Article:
Deer Hunting With Dogs: An Old and Controversial Tradition

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Video hunting deer with dogs

People have used canine hunting companions since the first wolf nervously took a slice of meat from an ancient human hand. Deer hunting with dogs is a natural extension of that aboriginal relationship.

Still, modern hunters have mixed feelings about the practice. Some are ardent supporters of the method. Others consider it unfair and outdated. Let’s take a look at the history of deer hunting with dogs and why hunters are often so divided on the issue today.

A Rich Hunting History

Ancient cave paintings show images of dogs and humans hunting together, and when European settlers reached North America in the early 17th century, they brought their hunting dogs with them. Historians believe the first pack of hunting dogs in the American colonies was owned and hunted by Robert Brooke of Maryland as early as 1650.

In Europe, hunting was a pursuit exclusive to the wealthy ruling class. However, once colonists crossed the pond, hunting became a common man’s pastime that was essential for putting food on the family dinner table.

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How Hunting Deer With Dogs Works

Although a solo hunter can tramp through the woods with a dog and shoot whitetails on the jump, most dog hunting (a term that doesn’t at all infer shooting dogs, but rather refers to the practice of using hounds to jump and chase whitetail deer) happens in groups.

A group of hunters (or “standers”) surrounds a piece of property before the dog handlers (usually called “dog drivers”) release hounds onto the parcel. The drivers and their dogs work toward the standers until they either jump a deer or pick up a fresh scent.

A good jump dog will squall when he’s on a track, and the rest of the pack will chime in like a chorus. There are few things more adrenaline-thumping than the braying of hot hounds echoing through thick woods, especially when that sound is hastily heading your way.

Experience usually influences the exact positions of the standers. Many hunt clubs use the same blocks of land, sometimes for generations, for so long that hunters know the deer’s preferred escape routes. Those spots will be either numbered or named, and hunters draw for a stand or grab them on a first-come-first-serve basis to cut off the deer as they try to evade the dogs.

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Is It Fair Chase or Not?

One reason hunting deer with dogs is so controversial is because some think the practice unfairly swings the odds in the hunters’ favor.

It’s true to an extent. Dogs will flush deer off their noonday beds and bust them out of swampland so thick that most humans wouldn’t dare venture into it, even with snake boots and brush chaps. When deer turn nocturnal in the late season, dogs often provide hunters the only chance of glimpsing big bucks bent on tucking in until nightfall.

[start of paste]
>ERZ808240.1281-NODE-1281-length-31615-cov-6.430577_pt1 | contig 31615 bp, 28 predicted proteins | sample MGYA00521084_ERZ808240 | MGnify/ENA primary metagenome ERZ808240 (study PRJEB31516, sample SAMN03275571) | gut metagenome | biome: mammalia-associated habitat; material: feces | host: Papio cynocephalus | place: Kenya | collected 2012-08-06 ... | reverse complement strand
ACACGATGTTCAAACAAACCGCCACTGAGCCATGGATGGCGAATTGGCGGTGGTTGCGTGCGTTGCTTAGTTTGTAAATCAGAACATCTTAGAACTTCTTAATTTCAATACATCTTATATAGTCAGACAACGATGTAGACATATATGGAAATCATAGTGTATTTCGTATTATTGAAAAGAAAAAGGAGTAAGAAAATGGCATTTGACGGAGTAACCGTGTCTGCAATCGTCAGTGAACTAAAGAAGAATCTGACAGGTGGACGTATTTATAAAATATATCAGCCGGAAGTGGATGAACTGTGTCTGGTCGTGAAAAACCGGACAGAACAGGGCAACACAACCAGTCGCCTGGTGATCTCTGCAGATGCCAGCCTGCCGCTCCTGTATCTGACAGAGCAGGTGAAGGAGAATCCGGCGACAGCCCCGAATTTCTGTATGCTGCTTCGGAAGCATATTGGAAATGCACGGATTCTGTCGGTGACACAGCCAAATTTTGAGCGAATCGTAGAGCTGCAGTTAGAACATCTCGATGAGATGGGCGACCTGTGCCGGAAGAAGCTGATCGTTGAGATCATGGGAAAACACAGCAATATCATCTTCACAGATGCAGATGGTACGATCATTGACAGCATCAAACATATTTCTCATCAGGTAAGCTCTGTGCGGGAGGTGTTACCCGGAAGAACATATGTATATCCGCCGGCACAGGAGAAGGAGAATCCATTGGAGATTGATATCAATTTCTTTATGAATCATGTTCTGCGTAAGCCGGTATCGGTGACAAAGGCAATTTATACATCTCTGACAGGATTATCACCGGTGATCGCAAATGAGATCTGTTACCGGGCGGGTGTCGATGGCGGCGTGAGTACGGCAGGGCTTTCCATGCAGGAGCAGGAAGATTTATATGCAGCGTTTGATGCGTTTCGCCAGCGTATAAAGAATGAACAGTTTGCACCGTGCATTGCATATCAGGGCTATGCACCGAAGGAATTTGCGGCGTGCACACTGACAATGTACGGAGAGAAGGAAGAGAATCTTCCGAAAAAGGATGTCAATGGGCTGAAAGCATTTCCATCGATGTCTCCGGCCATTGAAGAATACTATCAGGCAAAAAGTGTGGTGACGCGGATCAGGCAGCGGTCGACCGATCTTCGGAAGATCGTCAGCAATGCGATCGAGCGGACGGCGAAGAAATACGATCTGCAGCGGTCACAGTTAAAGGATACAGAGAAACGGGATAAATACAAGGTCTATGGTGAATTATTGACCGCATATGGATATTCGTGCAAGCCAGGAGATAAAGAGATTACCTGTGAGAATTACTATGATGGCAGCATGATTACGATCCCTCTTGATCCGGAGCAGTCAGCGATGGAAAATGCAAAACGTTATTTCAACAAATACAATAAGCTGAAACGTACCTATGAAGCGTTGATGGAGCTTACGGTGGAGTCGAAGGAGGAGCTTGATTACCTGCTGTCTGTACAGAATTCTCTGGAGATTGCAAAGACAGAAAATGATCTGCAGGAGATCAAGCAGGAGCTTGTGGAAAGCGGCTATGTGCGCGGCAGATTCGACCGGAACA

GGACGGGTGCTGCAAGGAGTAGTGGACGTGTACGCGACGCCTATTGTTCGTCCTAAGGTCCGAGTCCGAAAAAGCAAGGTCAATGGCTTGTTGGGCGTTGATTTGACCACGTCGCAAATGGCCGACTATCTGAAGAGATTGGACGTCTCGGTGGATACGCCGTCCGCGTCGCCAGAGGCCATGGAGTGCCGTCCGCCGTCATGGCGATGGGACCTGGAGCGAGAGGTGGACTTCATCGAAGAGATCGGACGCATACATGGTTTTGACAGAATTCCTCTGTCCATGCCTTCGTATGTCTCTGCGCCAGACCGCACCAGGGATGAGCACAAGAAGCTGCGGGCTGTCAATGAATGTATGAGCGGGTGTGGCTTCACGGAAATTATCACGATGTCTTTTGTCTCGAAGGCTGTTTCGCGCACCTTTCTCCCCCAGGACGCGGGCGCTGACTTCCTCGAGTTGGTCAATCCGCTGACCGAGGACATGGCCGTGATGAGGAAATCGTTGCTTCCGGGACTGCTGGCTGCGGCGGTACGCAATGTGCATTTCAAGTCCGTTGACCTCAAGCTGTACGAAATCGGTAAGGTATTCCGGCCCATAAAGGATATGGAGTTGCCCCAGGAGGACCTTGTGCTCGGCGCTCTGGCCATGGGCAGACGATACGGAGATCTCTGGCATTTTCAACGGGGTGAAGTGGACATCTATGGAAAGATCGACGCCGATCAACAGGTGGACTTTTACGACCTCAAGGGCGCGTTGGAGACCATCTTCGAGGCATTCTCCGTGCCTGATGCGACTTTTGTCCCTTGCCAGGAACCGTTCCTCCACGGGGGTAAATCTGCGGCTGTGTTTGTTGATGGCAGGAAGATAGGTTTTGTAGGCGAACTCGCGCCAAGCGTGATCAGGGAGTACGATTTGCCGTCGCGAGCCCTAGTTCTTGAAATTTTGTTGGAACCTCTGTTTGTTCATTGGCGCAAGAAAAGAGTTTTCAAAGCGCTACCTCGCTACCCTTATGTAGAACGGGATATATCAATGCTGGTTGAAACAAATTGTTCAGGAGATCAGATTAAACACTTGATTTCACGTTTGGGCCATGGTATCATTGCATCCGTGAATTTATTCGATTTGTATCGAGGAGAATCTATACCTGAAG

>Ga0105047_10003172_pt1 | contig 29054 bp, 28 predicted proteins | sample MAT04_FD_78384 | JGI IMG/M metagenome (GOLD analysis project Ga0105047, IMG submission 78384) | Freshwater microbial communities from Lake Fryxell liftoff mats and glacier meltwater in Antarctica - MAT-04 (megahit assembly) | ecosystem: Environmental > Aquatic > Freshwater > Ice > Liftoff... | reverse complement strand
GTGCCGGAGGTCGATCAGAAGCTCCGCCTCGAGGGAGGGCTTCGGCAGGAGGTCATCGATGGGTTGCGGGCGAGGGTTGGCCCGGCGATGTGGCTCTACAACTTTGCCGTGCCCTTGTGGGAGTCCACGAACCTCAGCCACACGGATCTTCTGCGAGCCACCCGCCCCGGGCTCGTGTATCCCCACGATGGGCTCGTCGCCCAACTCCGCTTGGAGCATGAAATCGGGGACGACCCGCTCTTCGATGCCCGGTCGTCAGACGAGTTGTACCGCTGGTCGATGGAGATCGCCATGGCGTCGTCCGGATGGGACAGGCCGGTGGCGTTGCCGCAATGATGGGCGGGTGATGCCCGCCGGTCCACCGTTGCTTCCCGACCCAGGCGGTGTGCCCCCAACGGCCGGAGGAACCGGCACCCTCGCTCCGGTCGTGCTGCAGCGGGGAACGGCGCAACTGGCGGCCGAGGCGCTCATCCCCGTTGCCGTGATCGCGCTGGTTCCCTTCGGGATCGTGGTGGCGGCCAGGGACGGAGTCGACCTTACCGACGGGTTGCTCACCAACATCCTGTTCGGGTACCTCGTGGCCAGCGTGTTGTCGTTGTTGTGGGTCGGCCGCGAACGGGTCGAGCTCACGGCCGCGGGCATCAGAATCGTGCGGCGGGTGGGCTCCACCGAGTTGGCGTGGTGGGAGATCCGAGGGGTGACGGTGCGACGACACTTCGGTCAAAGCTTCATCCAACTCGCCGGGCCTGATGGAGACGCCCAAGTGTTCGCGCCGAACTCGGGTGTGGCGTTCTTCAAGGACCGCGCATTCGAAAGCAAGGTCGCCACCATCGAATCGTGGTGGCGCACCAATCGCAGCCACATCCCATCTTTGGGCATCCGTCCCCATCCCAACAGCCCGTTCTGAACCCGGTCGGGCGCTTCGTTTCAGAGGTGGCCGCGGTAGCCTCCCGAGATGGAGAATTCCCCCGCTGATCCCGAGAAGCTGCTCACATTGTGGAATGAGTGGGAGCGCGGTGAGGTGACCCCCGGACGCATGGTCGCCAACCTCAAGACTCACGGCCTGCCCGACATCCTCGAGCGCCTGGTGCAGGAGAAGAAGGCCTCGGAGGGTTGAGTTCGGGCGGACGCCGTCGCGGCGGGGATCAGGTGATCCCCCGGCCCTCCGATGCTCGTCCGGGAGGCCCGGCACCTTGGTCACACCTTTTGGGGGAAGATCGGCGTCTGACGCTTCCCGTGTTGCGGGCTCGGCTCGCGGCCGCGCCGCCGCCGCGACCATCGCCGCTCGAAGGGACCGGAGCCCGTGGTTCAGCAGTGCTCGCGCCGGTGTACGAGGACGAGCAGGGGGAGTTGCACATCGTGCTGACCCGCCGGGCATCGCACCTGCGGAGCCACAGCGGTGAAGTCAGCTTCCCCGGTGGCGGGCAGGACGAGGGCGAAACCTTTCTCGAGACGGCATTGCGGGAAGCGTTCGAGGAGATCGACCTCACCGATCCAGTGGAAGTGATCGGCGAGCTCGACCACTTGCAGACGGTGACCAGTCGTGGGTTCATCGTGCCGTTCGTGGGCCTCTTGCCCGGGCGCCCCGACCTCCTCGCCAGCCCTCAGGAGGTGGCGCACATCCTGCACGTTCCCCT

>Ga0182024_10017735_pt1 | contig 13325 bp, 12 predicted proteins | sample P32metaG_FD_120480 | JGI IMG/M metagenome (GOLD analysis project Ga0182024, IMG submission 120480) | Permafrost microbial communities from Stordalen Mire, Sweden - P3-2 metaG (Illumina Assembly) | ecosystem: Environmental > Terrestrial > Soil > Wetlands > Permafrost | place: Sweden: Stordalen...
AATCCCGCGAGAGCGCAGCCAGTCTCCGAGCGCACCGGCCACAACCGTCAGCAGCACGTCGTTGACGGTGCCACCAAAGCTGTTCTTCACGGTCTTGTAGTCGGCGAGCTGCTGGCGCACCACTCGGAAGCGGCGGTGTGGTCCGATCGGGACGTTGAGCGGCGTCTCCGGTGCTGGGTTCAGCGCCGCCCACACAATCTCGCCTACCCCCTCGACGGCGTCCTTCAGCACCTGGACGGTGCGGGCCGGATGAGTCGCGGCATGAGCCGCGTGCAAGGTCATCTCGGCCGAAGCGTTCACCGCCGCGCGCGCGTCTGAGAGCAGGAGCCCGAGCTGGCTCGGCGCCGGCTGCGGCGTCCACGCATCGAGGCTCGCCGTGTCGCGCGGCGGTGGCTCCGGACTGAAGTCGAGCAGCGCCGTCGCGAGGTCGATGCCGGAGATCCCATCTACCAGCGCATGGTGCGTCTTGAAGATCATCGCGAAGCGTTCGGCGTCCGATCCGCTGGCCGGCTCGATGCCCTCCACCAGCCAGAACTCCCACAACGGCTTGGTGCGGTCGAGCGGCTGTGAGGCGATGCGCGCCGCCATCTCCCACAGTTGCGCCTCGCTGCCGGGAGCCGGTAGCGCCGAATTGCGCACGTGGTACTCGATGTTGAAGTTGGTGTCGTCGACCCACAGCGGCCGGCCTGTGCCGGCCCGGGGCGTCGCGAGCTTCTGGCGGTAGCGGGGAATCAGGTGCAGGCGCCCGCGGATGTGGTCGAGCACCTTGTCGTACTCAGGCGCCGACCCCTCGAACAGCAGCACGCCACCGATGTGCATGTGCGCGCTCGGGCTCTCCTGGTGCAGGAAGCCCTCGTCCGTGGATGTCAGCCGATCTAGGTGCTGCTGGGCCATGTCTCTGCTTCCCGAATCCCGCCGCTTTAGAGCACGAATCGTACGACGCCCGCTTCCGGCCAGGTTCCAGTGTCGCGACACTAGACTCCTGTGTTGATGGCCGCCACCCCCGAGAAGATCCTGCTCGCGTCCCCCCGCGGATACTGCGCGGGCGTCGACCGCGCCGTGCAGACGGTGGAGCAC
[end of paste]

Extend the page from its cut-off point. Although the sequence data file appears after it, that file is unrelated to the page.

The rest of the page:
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However, both the Boone and Crockett and Pope and Young record books, which have detailed rules of fair chase, recognize bucks taken in front of dogs in states where the practice is not prohibited.

Anyone who thinks deer hunting with dogs is “cheating” seriously underestimates whitetail deer’s intelligence and wily survival instincts. Every hunter with deer dog experience has a story of a whitetail that “gave the dogs the slip.”

Deer in areas with active hunting clubs and trained dogs seem to pick up “dog smarts” early on. Whitetails chased by piles of canines learn how to trick the hounds as a matter of survival. They probably picked up the skills from Mom.

I once watched a big mammy doe and her button-head fawn hoodwink some hounds during the Virginia bucks-only season. I saw them trot across a dirt road well ahead of a braying tussle of dogs. A full minute later, both deer sailed back across the path straight in the direction of the approaching pack. Not so much as a whiff of a hoof touching the lane. Not 30 seconds later, the dogs came through hot, wailing and yapping their way across the path in the same spot the two deer had initially crossed. Unlike the deer that had circled back, the dogs kept going. Eventually, their yowls grew slower, less sure, and spaced apart. They’d lost both deer.

It’s what Terry Jones calls “the old double-back trick.” Jones was a dog driver for decades before he was elected huntmaster for Bacon’s Castle Hunt Club, one of the oldest clubs in Virginia that encourages deer hunting with dogs.

“I’ve seen that one more times than I can count,” Jones told Free Range American. “It’s harder than anybody thinks it is to kill a deer in front of a dog. The deer learn the tricks because if they don’t learn, they don’t make it to the next hunting season.”

Successfully shooting a deer running for his life is no easy feat. Shot opportunities in front of dogs rarely last more than seconds and almost always involve a fast-moving target. Wounded deer are an unfortunate part of the process.

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The Southern Tradition of Deer Hunting With Dogs

While deer hunting with dogs was once a fairly common practice across the U.S., the practice is dwindling. Most states have laws that either severely restrict or outright ban the use of dogs to hunt deer.

The Deep South, known for holding tight to tradition, is the last haven for dog hunters. Florida, Mississippi, Louisiana, Alabama, Arkansas, Georgia, South Carolina, North Carolina, and Virginia are the only states where hunters can use dogs during deer hunting season.

Whether you agree or disagree with the use of deer dogs largely depends on where you call home.

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Dog hunting in the South intertwines with southern identity, woven into the fabric of Southern culture, and a porch-sitting deerhound is as much a Southern icon as tobacco fields and southern drawls. For many Southerners, asking them to give up their deer dogs is like asking them to quit grits cold turkey. It just ain’t happening.